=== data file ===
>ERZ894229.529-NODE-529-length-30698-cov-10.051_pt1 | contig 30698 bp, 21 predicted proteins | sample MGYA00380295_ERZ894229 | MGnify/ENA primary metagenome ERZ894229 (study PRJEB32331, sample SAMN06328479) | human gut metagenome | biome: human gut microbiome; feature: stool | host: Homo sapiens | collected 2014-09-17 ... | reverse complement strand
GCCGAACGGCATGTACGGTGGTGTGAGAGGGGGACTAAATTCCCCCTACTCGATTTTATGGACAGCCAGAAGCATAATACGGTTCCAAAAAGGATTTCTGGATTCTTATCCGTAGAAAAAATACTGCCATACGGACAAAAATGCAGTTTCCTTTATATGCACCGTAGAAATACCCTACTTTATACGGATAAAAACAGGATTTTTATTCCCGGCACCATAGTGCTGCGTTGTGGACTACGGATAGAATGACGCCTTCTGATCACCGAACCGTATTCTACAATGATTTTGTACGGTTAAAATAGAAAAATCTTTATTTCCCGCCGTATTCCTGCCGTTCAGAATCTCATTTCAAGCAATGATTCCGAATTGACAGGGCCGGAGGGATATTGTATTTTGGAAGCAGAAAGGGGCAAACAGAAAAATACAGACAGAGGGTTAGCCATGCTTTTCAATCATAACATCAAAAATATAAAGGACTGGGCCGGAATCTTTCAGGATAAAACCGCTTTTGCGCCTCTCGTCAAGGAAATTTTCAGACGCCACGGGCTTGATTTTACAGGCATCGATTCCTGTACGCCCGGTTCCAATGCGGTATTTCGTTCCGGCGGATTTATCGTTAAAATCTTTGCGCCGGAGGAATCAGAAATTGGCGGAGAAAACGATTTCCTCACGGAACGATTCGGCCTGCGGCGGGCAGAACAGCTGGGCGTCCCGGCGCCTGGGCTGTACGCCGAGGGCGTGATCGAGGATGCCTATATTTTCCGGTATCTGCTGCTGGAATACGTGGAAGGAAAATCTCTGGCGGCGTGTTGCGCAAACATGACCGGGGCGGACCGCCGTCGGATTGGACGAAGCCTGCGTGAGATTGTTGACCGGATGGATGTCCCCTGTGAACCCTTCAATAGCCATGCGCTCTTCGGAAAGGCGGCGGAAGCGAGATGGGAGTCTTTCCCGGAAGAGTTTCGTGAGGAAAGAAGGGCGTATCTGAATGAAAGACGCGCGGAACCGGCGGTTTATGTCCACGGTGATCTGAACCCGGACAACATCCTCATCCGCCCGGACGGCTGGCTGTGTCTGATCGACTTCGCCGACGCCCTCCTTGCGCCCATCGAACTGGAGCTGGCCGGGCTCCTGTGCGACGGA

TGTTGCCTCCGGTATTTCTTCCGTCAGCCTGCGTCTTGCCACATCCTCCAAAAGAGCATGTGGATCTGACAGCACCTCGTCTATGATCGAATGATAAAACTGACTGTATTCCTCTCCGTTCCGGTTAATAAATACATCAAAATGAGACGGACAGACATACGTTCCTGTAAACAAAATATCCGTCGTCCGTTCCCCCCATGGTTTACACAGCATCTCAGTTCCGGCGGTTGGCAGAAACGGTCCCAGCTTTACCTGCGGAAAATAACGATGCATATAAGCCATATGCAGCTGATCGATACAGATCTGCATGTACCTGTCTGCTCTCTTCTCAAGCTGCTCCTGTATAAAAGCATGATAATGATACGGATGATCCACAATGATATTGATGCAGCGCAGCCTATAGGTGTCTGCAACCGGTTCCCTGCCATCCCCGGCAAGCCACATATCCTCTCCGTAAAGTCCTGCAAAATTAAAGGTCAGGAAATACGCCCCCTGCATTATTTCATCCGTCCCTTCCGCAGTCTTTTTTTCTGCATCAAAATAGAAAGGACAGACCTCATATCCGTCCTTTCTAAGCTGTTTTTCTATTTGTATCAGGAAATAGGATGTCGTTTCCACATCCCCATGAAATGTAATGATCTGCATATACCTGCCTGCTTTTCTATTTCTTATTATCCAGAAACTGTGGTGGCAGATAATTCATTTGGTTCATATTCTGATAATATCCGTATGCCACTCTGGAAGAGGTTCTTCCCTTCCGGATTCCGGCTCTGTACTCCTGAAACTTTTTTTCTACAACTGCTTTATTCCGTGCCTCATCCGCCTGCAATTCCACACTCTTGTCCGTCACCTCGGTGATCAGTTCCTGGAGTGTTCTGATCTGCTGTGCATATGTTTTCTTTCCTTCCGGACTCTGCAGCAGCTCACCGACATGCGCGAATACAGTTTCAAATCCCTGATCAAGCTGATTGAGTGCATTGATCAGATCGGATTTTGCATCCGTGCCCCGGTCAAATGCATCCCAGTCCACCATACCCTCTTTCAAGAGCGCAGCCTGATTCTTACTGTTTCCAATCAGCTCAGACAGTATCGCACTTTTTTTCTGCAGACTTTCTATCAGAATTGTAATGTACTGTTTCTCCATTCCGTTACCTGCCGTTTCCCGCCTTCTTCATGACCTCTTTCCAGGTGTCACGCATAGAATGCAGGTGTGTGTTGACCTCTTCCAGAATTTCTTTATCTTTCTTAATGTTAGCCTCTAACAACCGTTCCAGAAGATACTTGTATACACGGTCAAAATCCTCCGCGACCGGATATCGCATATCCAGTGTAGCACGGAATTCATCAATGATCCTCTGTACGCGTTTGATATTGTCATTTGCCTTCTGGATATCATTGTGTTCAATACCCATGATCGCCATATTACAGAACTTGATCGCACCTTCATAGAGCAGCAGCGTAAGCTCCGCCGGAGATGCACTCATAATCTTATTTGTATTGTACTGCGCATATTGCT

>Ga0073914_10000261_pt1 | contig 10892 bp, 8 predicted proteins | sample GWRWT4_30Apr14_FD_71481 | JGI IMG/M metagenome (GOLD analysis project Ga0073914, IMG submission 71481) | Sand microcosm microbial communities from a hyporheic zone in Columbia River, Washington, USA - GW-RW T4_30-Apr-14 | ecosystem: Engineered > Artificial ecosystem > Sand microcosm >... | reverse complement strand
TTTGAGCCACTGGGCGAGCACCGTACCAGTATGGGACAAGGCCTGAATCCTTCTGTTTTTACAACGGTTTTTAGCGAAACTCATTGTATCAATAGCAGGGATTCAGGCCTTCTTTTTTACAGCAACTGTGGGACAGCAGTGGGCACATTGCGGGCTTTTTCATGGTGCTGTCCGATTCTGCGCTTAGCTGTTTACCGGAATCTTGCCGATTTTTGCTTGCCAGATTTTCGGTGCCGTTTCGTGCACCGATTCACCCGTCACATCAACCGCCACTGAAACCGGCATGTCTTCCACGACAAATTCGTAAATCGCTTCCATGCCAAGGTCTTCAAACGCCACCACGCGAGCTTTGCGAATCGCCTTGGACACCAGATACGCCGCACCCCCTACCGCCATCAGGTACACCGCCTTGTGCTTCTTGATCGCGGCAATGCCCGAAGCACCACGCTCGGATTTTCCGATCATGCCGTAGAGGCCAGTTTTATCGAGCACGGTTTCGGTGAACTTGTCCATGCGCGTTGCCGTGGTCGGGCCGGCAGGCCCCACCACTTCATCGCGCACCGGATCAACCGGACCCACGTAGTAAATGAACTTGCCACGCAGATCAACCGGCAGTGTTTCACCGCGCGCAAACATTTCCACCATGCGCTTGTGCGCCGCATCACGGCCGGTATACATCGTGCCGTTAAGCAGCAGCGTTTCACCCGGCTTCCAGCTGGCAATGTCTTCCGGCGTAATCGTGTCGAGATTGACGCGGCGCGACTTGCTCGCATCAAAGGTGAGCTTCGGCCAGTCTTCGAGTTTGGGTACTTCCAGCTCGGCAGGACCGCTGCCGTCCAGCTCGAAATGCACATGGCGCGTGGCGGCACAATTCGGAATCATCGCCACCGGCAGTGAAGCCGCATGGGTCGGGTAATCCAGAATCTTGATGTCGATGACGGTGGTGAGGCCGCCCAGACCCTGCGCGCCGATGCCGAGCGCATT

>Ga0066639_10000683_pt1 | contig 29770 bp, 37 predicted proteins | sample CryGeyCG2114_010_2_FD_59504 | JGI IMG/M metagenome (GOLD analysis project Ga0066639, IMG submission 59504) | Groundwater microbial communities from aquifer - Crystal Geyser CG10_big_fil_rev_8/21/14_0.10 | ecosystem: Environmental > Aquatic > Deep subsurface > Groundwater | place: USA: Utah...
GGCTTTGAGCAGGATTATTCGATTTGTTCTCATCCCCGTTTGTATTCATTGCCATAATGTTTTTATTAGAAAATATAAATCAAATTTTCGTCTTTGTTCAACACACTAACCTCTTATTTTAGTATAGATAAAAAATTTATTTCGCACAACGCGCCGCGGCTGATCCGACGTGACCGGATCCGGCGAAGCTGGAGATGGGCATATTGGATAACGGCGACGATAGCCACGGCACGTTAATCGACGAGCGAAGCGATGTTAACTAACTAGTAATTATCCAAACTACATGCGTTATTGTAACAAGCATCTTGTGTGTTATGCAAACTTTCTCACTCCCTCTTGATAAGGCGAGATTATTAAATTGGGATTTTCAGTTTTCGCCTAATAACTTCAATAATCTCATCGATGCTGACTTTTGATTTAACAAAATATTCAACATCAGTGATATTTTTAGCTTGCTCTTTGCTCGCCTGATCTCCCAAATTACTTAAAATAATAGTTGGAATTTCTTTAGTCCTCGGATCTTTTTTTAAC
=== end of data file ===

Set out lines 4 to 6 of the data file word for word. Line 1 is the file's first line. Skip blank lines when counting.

>Ga0073914_10000261_pt1 | contig 10892 bp, 8 predicted proteins | sample GWRWT4_30Apr14_FD_71481 | JGI IMG/M metagenome (GOLD analysis project Ga0073914, IMG submission 71481) | Sand microcosm microbial communities from a hyporheic zone in Columbia River, Washington, USA - GW-RW T4_30-Apr-14 | ecosystem: Engineered > Artificial ecosystem > Sand microcosm >... | reverse complement strand
TTTGAGCCACTGGGCGAGCACCGTACCAGTATGGGACAAGGCCTGAATCCTTCTGTTTTTACAACGGTTTTTAGCGAAACTCATTGTATCAATAGCAGGGATTCAGGCCTTCTTTTTTACAGCAACTGTGGGACAGCAGTGGGCACATTGCGGGCTTTTTCATGGTGCTGTCCGATTCTGCGCTTAGCTGTTTACCGGAATCTTGCCGATTTTTGCTTGCCAGATTTTCGGTGCCGTTTCGTGCACCGATTCACCCGTCACATCAACCGCCACTGAAACCGGCATGTCTTCCACGACAAATTCGTAAATCGCTTCCATGCCAAGGTCTTCAAACGCCACCACGCGAGCTTTGCGAATCGCCTTGGACACCAGATACGCCGCACCCCCTACCGCCATCAGGTACACCGCCTTGTGCTTCTTGATCGCGGCAATGCCCGAAGCACCACGCTCGGATTTTCCGATCATGCCGTAGAGGCCAGTTTTATCGAGCACGGTTTCGGTGAACTTGTCCATGCGCGTTGCCGTGGTCGGGCCGGCAGGCCCCACCACTTCATCGCGCACCGGATCAACCGGACCCACGTAGTAAATGAACTTGCCACGCAGATCAACCGGCAGTGTTTCACCGCGCGCAAACATTTCCACCATGCGCTTGTGCGCCGCATCACGGCCGGTATACATCGTGCCGTTAAGCAGCAGCGTTTCACCCGGCTTCCAGCTGGCAATGTCTTCCGGCGTAATCGTGTCGAGATTGACGCGGCGCGACTTGCTCGCATCAAAGGTGAGCTTCGGCCAGTCTTCGAGTTTGGGTACTTCCAGCTCGGCAGGACCGCTGCCGTCCAGCTCGAAATGCACATGGCGCGTGGCGGCACAATTCGGAATCATCGCCACCGGCAGTGAAGCCGCATGGGTCGGGTAATCCAGAATCTTGATGTCGATGACGGTGGTGAGGCCGCCCAGACCCTGCGCGCCGATGCCGAGCGCATT

>Ga0066639_10000683_pt1 | contig 29770 bp, 37 predicted proteins | sample CryGeyCG2114_010_2_FD_59504 | JGI IMG/M metagenome (GOLD analysis project Ga0066639, IMG submission 59504) | Groundwater microbial communities from aquifer - Crystal Geyser CG10_big_fil_rev_8/21/14_0.10 | ecosystem: Environmental > Aquatic > Deep subsurface > Groundwater | place: USA: Utah...